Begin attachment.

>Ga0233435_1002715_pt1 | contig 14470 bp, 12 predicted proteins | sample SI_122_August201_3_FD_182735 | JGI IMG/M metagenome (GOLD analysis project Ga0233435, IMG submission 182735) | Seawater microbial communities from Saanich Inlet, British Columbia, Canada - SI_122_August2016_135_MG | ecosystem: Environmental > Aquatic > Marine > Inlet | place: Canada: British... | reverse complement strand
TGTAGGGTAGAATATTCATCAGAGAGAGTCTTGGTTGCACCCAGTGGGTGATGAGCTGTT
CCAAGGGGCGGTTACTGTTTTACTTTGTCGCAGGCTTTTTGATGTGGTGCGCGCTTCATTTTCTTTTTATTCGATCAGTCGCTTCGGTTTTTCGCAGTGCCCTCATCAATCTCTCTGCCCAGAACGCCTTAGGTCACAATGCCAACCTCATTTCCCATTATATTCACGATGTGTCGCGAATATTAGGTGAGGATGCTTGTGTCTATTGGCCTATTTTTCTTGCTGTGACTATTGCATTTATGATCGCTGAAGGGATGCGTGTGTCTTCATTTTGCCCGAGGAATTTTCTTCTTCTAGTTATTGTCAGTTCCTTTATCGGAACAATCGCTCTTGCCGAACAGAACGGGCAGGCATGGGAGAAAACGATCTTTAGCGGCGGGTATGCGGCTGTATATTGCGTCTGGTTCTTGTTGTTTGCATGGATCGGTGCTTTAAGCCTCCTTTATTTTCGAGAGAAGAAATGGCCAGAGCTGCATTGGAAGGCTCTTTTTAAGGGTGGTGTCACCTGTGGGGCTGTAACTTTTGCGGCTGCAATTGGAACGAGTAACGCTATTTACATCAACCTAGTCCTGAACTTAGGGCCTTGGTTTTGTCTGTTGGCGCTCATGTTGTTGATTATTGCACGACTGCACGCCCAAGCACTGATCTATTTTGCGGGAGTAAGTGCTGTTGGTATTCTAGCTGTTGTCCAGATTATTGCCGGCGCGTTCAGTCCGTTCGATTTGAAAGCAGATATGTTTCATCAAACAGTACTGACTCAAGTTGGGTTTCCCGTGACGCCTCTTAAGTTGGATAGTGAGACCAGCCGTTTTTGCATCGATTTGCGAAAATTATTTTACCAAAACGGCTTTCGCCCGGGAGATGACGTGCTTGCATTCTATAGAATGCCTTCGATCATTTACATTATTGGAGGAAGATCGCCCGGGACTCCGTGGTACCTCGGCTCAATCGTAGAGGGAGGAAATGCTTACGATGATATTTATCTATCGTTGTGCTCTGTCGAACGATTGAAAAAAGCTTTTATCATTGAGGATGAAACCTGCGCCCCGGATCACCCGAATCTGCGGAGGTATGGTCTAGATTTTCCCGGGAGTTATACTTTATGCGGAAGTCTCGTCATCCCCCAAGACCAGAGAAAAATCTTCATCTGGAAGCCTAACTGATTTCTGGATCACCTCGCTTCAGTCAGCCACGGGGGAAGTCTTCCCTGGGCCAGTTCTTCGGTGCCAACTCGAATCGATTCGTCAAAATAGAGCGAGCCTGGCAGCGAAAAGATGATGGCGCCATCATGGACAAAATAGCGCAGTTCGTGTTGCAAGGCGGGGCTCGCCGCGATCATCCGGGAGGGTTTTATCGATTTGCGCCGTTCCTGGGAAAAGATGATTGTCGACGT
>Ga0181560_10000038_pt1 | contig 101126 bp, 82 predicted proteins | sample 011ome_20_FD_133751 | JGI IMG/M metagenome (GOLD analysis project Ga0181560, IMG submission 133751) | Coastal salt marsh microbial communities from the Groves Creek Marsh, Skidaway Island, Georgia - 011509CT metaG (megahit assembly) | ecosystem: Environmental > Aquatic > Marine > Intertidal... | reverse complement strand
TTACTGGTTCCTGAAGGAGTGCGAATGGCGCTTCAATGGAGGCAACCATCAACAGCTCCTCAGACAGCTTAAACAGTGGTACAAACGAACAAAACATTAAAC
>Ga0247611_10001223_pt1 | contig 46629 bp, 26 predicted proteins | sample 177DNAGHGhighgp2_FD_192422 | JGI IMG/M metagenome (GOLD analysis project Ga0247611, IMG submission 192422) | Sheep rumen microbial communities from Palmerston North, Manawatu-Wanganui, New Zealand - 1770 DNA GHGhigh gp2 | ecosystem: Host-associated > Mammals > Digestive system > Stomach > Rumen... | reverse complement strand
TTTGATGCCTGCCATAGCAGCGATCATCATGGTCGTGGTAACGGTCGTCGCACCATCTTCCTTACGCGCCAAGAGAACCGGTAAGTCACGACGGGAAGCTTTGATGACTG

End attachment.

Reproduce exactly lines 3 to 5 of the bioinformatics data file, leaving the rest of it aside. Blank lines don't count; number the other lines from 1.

CCAAGGGGCGGTTACTGTTTTACTTTGTCGCAGGCTTTTTGATGTGGTGCGCGCTTCATTTTCTTTTTATTCGATCAGTCGCTTCGGTTTTTCGCAGTGCCCTCATCAATCTCTCTGCCCAGAACGCCTTAGGTCACAATGCCAACCTCATTTCCCATTATATTCACGATGTGTCGCGAATATTAGGTGAGGATGCTTGTGTCTATTGGCCTATTTTTCTTGCTGTGACTATTGCATTTATGATCGCTGAAGGGATGCGTGTGTCTTCATTTTGCCCGAGGAATTTTCTTCTTCTAGTTATTGTCAGTTCCTTTATCGGAACAATCGCTCTTGCCGAACAGAACGGGCAGGCATGGGAGAAAACGATCTTTAGCGGCGGGTATGCGGCTGTATATTGCGTCTGGTTCTTGTTGTTTGCATGGATCGGTGCTTTAAGCCTCCTTTATTTTCGAGAGAAGAAATGGCCAGAGCTGCATTGGAAGGCTCTTTTTAAGGGTGGTGTCACCTGTGGGGCTGTAACTTTTGCGGCTGCAATTGGAACGAGTAACGCTATTTACATCAACCTAGTCCTGAACTTAGGGCCTTGGTTTTGTCTGTTGGCGCTCATGTTGTTGATTATTGCACGACTGCACGCCCAAGCACTGATCTATTTTGCGGGAGTAAGTGCTGTTGGTATTCTAGCTGTTGTCCAGATTATTGCCGGCGCGTTCAGTCCGTTCGATTTGAAAGCAGATATGTTTCATCAAACAGTACTGACTCAAGTTGGGTTTCCCGTGACGCCTCTTAAGTTGGATAGTGAGACCAGCCGTTTTTGCATCGATTTGCGAAAATTATTTTACCAAAACGGCTTTCGCCCGGGAGATGACGTGCTTGCATTCTATAGAATGCCTTCGATCATTTACATTATTGGAGGAAGATCGCCCGGGACTCCGTGGTACCTCGGCTCAATCGTAGAGGGAGGAAATGCTTACGATGATATTTATCTATCGTTGTGCTCTGTCGAACGATTGAAAAAAGCTTTTATCATTGAGGATGAAACCTGCGCCCCGGATCACCCGAATCTGCGGAGGTATGGTCTAGATTTTCCCGGGAGTTATACTTTATGCGGAAGTCTCGTCATCCCCCAAGACCAGAGAAAAATCTTCATCTGGAAGCCTAACTGATTTCTGGATCACCTCGCTTCAGTCAGCCACGGGGGAAGTCTTCCCTGGGCCAGTTCTTCGGTGCCAACTCGAATCGATTCGTCAAAATAGAGCGAGCCTGGCAGCGAAAAGATGATGGCGCCATCATGGACAAAATAGCGCAGTTCGTGTTGCAAGGCGGGGCTCGCCGCGATCATCCGGGAGGGTTTTATCGATTTGCGCCGTTCCTGGGAAAAGATGATTGTCGACGT
>Ga0181560_10000038_pt1 | contig 101126 bp, 82 predicted proteins | sample 011ome_20_FD_133751 | JGI IMG/M metagenome (GOLD analysis project Ga0181560, IMG submission 133751) | Coastal salt marsh microbial communities from the Groves Creek Marsh, Skidaway Island, Georgia - 011509CT metaG (megahit assembly) | ecosystem: Environmental > Aquatic > Marine > Intertidal... | reverse complement strand
TTACTGGTTCCTGAAGGAGTGCGAATGGCGCTTCAATGGAGGCAACCATCAACAGCTCCTCAGACAGCTTAAACAGTGGTACAAACGAACAAAACATTAAAC